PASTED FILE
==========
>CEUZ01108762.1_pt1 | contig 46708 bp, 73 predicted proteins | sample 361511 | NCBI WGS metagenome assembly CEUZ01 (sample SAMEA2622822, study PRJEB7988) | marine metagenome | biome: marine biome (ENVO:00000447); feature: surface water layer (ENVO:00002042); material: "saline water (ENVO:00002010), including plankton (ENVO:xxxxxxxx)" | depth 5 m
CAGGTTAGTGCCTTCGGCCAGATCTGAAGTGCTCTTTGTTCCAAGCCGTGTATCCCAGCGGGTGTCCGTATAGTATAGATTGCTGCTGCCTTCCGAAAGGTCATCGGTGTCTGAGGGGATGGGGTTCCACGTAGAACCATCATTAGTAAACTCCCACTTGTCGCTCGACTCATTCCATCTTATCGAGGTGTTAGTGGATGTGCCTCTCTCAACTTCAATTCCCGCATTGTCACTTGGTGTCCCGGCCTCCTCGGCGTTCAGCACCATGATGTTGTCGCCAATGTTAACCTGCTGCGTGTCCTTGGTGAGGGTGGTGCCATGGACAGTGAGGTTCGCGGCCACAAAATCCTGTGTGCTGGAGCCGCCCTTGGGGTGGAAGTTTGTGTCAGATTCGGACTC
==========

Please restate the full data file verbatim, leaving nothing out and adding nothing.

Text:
>CEUZ01108762.1_pt1 | contig 46708 bp, 73 predicted proteins | sample 361511 | NCBI WGS metagenome assembly CEUZ01 (sample SAMEA2622822, study PRJEB7988) | marine metagenome | biome: marine biome (ENVO:00000447); feature: surface water layer (ENVO:00002042); material: "saline water (ENVO:00002010), including plankton (ENVO:xxxxxxxx)" | depth 5 m
CAGGTTAGTGCCTTCGGCCAGATCTGAAGTGCTCTTTGTTCCAAGCCGTGTATCCCAGCGGGTGTCCGTATAGTATAGATTGCTGCTGCCTTCCGAAAGGTCATCGGTGTCTGAGGGGATGGGGTTCCACGTAGAACCATCATTAGTAAACTCCCACTTGTCGCTCGACTCATTCCATCTTATCGAGGTGTTAGTGGATGTGCCTCTCTCAACTTCAATTCCCGCATTGTCACTTGGTGTCCCGGCCTCCTCGGCGTTCAGCACCATGATGTTGTCGCCAATGTTAACCTGCTGCGTGTCCTTGGTGAGGGTGGTGCCATGGACAGTGAGGTTCGCGGCCACAAAATCCTGTGTGCTGGAGCCGCCCTTGGGGTGGAAGTTTGTGTCAGATTCGGACTC